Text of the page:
Objectives: There is little guidance regarding when to stop surveillance colonoscopy in individuals with a history of adenomas or colorectal cancer (CRC). We evaluated both yield and recommendations for follow-up colonoscopy in a large cohort of older individuals undergoing colonoscopy, using the GI Quality Improvement Consortium registry.
Methods: We analyzed the yield of colonoscopy in adults aged ≥75 years, comparing those who had an indication of surveillance as opposed to an indication of diagnostic or screening, stratified by 5-year age groups. Our primary outcome was CRC and advanced lesions. We also evaluated recommended follow-up intervals by age and findings.
Results: Between 2010 and 2017, 376,686 colonoscopies were performed by 3,976 endoscopists at 628 sites, of which 43.2% were for surveillance. Detection of CRC among surveillance patients increased with age from 0.51% (age 75-79 years) to 1.8% (age ≥ 90 years); however, these risks were lower when compared with both the diagnostic and screening for the same age band (P < 0.0001). Yield of advanced lesions also increased by every 5-year interval of age across all groups by indication. Even at the most advanced ages and in those with nonadvanced findings, only a minority of patients were recommended for no further colonoscopy. For example, in patients aged 90 years and older with only low risk findings, 62.9% were recommended to repeat colonoscopy.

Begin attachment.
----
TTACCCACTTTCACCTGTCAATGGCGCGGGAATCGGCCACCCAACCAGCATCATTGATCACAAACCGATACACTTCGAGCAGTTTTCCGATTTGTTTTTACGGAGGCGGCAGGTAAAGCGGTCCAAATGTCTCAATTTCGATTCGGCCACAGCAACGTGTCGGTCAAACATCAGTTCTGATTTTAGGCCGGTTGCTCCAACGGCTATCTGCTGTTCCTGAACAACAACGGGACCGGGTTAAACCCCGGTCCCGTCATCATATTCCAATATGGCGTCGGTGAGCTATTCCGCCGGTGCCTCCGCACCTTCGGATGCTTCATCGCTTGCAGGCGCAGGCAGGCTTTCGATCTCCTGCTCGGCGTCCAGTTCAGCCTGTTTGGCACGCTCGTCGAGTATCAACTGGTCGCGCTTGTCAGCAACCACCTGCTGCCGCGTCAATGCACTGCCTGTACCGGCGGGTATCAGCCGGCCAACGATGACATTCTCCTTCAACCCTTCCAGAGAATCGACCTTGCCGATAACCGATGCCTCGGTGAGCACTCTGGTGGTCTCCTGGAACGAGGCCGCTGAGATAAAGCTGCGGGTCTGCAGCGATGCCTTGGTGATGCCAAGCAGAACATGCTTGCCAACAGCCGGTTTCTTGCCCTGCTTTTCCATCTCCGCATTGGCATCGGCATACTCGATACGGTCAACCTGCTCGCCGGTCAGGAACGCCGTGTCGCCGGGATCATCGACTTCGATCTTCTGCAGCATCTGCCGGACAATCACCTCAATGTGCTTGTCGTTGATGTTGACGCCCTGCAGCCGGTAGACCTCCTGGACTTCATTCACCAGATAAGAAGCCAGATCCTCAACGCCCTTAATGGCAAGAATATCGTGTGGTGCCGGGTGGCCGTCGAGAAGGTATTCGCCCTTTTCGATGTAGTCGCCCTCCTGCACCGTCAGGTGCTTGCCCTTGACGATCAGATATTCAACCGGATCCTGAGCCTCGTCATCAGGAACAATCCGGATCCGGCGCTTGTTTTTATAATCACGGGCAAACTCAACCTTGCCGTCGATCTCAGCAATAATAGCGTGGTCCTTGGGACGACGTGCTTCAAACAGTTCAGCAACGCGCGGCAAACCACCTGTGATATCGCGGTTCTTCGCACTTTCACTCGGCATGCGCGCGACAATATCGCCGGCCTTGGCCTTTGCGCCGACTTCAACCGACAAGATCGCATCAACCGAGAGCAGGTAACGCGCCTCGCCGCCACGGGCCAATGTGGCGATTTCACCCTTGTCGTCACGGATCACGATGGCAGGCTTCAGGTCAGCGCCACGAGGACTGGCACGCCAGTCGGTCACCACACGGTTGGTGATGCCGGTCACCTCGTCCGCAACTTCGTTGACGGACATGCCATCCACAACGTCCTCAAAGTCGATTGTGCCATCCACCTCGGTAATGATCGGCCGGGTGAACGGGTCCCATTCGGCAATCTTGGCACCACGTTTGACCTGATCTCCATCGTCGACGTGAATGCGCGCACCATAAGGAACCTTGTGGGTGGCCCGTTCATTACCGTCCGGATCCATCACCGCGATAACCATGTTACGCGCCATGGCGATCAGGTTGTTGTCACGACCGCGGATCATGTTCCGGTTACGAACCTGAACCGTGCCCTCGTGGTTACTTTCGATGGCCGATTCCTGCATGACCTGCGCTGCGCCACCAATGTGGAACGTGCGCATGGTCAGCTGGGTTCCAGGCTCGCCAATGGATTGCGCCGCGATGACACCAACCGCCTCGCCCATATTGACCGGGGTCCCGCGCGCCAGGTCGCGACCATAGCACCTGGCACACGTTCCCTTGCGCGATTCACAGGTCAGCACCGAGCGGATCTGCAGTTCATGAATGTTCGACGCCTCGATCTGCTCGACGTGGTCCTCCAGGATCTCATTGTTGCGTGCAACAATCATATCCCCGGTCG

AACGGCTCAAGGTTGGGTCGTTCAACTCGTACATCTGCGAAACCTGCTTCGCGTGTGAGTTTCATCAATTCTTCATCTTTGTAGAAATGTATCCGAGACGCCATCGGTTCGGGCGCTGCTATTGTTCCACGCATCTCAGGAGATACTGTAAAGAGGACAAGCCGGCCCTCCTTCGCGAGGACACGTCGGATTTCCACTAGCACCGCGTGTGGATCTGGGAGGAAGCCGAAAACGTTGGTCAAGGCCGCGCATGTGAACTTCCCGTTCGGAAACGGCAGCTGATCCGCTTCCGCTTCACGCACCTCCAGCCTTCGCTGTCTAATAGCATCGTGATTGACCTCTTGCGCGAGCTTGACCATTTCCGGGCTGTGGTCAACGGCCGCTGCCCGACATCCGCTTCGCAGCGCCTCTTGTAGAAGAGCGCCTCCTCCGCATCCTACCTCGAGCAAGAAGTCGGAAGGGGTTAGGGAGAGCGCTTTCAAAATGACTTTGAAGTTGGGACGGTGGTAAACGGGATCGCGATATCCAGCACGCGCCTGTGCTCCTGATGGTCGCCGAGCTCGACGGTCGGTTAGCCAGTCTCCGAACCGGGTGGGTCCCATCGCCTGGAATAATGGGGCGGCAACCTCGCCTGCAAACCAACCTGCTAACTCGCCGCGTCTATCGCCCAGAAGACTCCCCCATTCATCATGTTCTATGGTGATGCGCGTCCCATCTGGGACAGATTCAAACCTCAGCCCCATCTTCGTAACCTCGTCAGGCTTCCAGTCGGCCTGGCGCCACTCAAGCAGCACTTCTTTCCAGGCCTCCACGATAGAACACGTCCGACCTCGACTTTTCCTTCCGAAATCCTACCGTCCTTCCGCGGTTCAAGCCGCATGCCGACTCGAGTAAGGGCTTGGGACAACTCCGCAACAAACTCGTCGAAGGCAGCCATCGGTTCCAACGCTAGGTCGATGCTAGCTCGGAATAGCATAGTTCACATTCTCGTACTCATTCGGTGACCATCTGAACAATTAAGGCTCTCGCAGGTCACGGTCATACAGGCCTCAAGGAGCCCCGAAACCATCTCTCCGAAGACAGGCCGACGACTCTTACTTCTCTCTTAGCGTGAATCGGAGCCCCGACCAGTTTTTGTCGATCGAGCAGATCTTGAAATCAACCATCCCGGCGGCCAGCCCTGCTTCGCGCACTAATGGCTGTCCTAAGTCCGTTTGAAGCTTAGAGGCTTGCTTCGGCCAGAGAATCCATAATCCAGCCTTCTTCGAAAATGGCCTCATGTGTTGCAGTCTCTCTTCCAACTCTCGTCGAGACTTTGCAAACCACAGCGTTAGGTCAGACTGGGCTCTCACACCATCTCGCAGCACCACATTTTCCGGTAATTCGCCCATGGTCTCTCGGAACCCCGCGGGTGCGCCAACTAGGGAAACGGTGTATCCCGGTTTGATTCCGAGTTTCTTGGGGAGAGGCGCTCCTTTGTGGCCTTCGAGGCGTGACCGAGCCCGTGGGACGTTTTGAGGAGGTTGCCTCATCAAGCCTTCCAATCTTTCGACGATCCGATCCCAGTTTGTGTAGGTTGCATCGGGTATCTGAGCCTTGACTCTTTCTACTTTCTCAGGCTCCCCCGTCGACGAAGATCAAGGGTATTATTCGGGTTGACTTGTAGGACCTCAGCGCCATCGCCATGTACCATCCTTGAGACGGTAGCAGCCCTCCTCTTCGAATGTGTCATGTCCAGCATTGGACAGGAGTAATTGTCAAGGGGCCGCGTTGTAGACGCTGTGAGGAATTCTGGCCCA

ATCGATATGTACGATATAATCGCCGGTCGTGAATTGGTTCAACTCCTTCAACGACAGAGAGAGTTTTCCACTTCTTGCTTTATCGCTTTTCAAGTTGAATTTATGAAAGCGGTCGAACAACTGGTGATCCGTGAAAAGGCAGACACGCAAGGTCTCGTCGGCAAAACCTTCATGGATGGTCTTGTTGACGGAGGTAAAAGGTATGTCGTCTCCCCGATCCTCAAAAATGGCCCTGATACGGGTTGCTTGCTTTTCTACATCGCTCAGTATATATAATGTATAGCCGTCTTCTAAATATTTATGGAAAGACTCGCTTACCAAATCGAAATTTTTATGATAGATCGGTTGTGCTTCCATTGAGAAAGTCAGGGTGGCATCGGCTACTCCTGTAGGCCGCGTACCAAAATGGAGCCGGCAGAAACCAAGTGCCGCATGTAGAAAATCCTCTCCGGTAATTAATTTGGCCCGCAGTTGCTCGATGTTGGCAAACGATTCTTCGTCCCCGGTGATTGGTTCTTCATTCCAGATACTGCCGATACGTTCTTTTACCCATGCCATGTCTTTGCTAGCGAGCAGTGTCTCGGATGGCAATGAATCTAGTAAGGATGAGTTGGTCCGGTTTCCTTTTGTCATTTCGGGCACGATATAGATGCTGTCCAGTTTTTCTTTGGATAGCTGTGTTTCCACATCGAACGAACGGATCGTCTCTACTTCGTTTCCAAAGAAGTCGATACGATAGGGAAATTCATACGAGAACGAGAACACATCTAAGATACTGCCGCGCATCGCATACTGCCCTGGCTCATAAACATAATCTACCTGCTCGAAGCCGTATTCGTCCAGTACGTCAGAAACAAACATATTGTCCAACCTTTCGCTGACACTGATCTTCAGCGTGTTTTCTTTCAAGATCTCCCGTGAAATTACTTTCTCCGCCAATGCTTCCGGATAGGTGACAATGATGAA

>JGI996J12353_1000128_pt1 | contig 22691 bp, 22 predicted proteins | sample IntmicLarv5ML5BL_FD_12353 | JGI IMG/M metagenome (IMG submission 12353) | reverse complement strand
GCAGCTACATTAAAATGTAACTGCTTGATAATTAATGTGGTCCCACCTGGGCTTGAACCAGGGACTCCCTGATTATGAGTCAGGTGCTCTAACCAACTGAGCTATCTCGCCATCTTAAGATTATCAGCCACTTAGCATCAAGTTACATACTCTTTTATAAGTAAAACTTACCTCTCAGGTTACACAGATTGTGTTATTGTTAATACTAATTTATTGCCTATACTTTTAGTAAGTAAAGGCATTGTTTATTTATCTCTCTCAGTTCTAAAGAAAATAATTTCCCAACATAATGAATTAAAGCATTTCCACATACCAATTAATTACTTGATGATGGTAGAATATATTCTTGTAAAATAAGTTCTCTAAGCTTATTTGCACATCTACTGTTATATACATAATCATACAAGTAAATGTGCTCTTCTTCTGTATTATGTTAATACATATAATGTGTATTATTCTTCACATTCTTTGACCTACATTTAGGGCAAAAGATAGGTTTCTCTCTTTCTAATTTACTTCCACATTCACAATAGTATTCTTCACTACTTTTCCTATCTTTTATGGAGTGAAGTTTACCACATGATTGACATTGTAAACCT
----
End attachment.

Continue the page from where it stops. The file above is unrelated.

Discussion: Surveillance colonoscopy is frequently recommended at advanced ages even when recent findings may be clinically insignificant. Further work is needed to develop guidelines to inform best practice around when to stop surveillance in older adults.